While it might seem like a crazy idea to visit Italy (a country filled with gluten) if you have celiac disease, it's actually the opposite!
This gluten-free travel guide to Italy will show you why Italy is one of the best destinations to visit with celiac disease, and how to find DELICIOUS, mouthwatering, and scrumptious SAFE gluten-free food!
This gluten-free travel guide to Italy may contain affiliate links. Please see my disclosure page for more information. Thanks! Guide last updated June 2022. Please double-check current travel restrictions and COVID protocols for visiting Italy.
I truly believe Italy to be one of the best places to vacation if you have celiac disease.
Having visited here both pre and post celiac diagnosis, I can tell you honestly I don't feel I missed out on anything from my gluten eating days. So if you've been dreaming about visiting Italy, but felt heartbroken it wouldn't be an option for you with celiac disease, think AGAIN!
In this guide, I'm sharing WHY Italy is such a great place for celiacs to visit, how to easily find celiac safe restaurants, avoid cross-contact, and be best understood if you don't speak Italian. Plus, I'm sharing my TOP restaurant recommendations for some of the big cities in Italy - where you likely to find the MOST gluten-free food!
I'm drooling just thinking about the food - let's go!
Italy: A Gluten-Free Travel Guide For Celiacs
NOTE & DISCLAIMER
Everyone’s experience with celiac disease is different. Dedicated gluten-free facilities are usually the safest places to go, and you’ll see those listed here. For non-dedicated facilities and restaurants, I only recommend places I have visited or where clear protocols are in place for celiac diners. Italy has strong protocols in place.
My experience is not your experience. This gluten-free travel guide to Italy is just that: a guide. It is a list of suggestions to point you in the right direction. Restaurants can change. Use your own judgment and only eat where you feel safe doing so.
- Italy: A Gluten-Free Travel Guide For Celiacs
- Celiac Disease in Italy
- My Experience Pre & Post Celiac
- The AIC Mobile App: Your New Gluten-Free BFF
- Favorite AIC Restaurants
- Italian Gluten-Free Restaurant Card: Senza Glutine
- Contact your host about about senza glutine
- Ask about gluten-free options in airport lounges
- McDonald's is a safe gluten-free option
- Try the gluten-free products in Italian stores
- Take an Italian gluten-free cooking class
- Enjoy every minute (and every bite!) of your gluten-free food in Italy!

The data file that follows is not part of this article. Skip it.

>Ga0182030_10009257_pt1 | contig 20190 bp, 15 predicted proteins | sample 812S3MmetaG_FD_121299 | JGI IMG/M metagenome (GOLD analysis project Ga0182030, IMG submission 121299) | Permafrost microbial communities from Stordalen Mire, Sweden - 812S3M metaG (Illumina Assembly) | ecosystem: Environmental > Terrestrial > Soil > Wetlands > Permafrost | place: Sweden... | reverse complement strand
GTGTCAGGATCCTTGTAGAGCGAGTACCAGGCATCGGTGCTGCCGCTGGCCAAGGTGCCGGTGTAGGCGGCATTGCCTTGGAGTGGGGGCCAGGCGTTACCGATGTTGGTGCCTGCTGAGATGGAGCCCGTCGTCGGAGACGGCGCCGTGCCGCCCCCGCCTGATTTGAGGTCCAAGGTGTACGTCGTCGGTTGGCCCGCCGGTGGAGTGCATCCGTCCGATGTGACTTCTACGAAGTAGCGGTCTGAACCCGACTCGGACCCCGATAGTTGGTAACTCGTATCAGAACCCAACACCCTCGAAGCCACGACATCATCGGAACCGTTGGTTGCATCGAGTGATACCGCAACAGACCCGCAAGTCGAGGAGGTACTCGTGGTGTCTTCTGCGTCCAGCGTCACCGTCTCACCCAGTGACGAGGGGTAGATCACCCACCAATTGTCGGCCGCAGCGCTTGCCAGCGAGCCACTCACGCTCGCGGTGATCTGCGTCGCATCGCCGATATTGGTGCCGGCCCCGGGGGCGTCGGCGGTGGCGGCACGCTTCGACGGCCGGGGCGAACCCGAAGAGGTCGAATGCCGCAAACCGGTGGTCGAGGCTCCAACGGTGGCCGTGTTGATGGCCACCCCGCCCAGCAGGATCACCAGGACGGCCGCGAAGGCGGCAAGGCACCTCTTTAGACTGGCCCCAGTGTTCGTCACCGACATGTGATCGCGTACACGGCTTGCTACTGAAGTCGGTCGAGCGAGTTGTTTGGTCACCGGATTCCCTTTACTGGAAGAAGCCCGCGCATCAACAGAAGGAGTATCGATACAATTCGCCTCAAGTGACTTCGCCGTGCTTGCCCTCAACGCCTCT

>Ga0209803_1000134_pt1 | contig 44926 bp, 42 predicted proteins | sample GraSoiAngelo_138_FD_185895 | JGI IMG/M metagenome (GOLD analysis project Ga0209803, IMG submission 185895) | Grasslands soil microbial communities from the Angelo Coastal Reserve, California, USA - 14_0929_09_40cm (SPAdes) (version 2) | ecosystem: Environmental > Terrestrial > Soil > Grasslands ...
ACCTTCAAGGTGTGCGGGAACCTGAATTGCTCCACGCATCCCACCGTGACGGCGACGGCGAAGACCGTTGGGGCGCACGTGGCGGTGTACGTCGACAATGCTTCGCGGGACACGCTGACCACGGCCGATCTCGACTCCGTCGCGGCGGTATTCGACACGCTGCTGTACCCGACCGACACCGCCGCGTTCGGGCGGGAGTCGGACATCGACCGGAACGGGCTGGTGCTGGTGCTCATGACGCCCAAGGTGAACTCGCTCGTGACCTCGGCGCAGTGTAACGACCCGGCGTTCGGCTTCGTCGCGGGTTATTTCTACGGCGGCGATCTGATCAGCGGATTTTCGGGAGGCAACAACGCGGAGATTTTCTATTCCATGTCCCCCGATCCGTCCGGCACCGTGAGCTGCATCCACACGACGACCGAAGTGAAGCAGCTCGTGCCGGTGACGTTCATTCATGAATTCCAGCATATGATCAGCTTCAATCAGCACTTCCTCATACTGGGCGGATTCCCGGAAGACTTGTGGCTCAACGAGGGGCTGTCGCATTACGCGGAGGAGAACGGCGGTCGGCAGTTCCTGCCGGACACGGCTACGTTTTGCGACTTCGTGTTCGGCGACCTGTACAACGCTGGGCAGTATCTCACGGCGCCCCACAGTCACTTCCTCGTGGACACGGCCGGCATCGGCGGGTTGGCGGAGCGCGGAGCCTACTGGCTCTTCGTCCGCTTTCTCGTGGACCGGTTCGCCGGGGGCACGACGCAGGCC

- Looking for more gluten-free travel posts?
Celiac Disease in Italy
Just like the United States - 1 out of 100 Italians has celiac disease. But as a smaller country where food is such an important part of their culture, Italians take it seriously.
As a society, food is integral to Italian culture, community, and family life. Italians have gone to great lengths to make sure those with celiac disease do not miss out on the importance of sharing food with friends and family. After a national celiac disease screening in 2005 brought the disease to everyone's attention, Italy began to step up its game. Italian gluten-free companies created high-quality gluten-free products, and even school children were screened for the disease. Today, the Italian government provides grocery vouchers for patients at up to 140 euros per month.
If you're visiting Italy with celiac disease, you'll likely be impressed with the amount of awareness in Italy - especially in large cities. Thanks to The Associazione Italiana Celiachia or the Italian Celiac Association, restaurants have learned proper protocols and procedures to ensure safe dining experiences for gluten-free diners, and the laws are strict.
One restaurant owner in Capri, Italy in 2019 told me personally that in order to even advertise a gluten-free menu in his establishment, he needed to have a dedicated kitchen space just for preparing gluten-free food, or he would get in big trouble. The owner added that members of his family have the disease, so he understands how serious it is. Now THAT'S the kind of dedication I'm talking about! (Restaurants in America - pay attention!)
My Experience Pre & Post Celiac
I was very fortunate to visit Italy as a teenager. While it was gloriously delicious, it was also filled with so much gluten (even though I had no clue back then what gluten even was!) Pizza. Pasta. Bread. Calzones. Cereal.
And, in a cruel twist of fate, less than a year after my last trip to Italy, I woke up one morning to the news that I had celiac disease.